Nowadays, there is a debate among local investors about whether the Colombian stocks are overvalued or there still will be meaningful growth. Even though, there is a ample consensus that the Colombian economy has already bottomed, and, therefore, the local stocks will benefit in the long run, I think there is still a long road to the recovery the stock market is so rapidly anticipating and the current stock valuations are overestimating the outlook of the economy and Colombian companies themselves.
The major Colombian stock index, Colcap, has advanced over 59 percent, trailing Brasil and other emerging and frontier markets, However, since hitting bottom, the Colcap has gained over 92 percent which is much in line with other markets
This run-up has not been a consequence neither of an improvement of macroeconomic factors nor companies´ financial over performing, but has it been consequence of excess of liquidity in the market propelled by monetary tightening policy.
Monetary tightening policy is one in which the Central Bank stimulates the economy from both recession or stagnant growth by cutting interest rates in order to stimulate consumer spending, which will translate into more demand for goods and services and therefore more employment.
As the Central Bank´s interest rates are at a historical low of 4.5 percent, the inflows of money spurring into the riskier financial markets increase so as to have better returns from the more conservative financial instruments. Therefore, the demand for stocks in this case intensifies, pushing up the value of the stocks.
That is the reason the market would anticipate the recovery of the economy as the stock market rallies based on the premise that the economy will start growing again. In classic economic theory, that is the case of V-Shaped or U-Shaped recovery.
I, personally, have serious doubts that there will be such a type of recovery neither in Colombia nor in the U.S, as the economic pillars of the latter will be reflected throughout the globe, including Colombia. However, this will be another topic to discuss later on.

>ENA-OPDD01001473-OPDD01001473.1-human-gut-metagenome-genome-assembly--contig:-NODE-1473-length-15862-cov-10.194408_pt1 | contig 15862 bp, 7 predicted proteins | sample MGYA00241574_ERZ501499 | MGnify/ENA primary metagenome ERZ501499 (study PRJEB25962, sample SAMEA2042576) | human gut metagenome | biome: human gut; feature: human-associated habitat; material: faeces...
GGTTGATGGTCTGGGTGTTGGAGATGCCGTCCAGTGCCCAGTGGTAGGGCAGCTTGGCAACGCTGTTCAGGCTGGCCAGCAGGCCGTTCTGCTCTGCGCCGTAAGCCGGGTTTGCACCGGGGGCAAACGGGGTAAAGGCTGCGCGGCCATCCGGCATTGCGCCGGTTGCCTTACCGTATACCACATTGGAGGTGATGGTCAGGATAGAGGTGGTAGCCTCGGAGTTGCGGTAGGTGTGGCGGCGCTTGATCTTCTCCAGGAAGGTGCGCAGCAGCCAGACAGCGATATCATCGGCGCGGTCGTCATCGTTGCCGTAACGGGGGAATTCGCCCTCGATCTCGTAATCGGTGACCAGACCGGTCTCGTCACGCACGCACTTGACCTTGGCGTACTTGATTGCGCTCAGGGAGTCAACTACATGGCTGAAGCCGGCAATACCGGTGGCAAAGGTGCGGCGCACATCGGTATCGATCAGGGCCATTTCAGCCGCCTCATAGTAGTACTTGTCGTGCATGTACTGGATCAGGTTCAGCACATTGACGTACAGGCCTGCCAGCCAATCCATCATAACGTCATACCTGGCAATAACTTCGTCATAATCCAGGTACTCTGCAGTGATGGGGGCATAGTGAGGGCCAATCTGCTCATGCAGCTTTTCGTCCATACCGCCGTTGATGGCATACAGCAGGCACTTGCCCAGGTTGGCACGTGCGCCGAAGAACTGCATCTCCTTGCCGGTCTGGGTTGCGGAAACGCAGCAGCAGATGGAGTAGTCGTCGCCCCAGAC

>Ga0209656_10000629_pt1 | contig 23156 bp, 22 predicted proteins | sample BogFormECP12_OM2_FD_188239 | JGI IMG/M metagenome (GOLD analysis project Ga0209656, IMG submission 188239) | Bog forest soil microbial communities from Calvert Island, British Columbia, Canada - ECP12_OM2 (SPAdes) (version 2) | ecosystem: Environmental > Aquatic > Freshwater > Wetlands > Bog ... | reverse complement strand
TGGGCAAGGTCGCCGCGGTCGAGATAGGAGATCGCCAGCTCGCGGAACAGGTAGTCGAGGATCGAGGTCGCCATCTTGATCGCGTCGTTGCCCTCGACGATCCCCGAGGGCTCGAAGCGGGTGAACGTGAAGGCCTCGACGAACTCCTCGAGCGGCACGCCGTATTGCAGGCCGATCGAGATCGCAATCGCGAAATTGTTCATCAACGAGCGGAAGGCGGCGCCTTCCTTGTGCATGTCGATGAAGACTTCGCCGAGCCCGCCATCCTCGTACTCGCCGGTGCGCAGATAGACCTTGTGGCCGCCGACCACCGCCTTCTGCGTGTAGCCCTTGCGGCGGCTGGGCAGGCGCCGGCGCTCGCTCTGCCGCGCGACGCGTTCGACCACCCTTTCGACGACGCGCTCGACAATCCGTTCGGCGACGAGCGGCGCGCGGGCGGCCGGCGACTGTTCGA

Nevertheless, high expectations that Colombia and the world economy will have a V-shaped recovery has propelled the local market too far and too fast, with gas running out if the economy does not meet the market´s expectations rather sooner.
So here is where valuations of the stocks come.
One of the most-followed market indicators is the PER, Price –Earnings – Ratio, which measures the time a stockholder may recover his/her investment via company’s profits.
In order to have a clearer view, one has to compare the PER with its historical value and the PER of the region. By both standards, the Colombian stock market has exceeded itself to a larger extent.
According to Bloomberg, Colombian historical PER has been 16.7 since 2005, whereas nowadays is over 28. On the other hand, as stated by the same sourced, the PER of the MSCI LATAM, is about 16.3 times earnings. Thus, by both metrics, the Colombian stock market would seemingly look expensive to its regional peers.
But there still another reason.
As the earnings seasons comes to an end, the major Colombian stock indexes have retreated over 8 percent following disappointing revenue and net earnings from most of the companies listed in the Colombian Stock Exchange.
Net earnings and revenues from Cementos Argos and Exito disappointed, despite high expectations of improvements. Cemargos is focused on the construction sector while Exito is the biggest local retailer. Also, earnings from Ecopetrol were below expected, even though some financial pundits now are saying it was expected.
These financial reports not just have shown that the economy in the third quarter did not have the positive impact many were expecting, but has pushed PER valuations of many stocks to levels not seen before, as it is the case of Ecopetrol.
But it seems the market has been anticipating itself to these poor reports. Since October 8th, the Colcap has fallen over 8 percent and the sell-off has extended to hard-core assets such as Grupo Sura, Inverargos and Grupo Nacional de Chocolates.
In conclusion, the Colombian Stock Market is outrageous overvalued and is actually erroneously anticipating a v-shaped recovery that I, personally, believe will not happen in the short term.
Author Luis J. Rodríguez is CEO of e-Bursatil.com.co, a website focused on Colombia’s financial market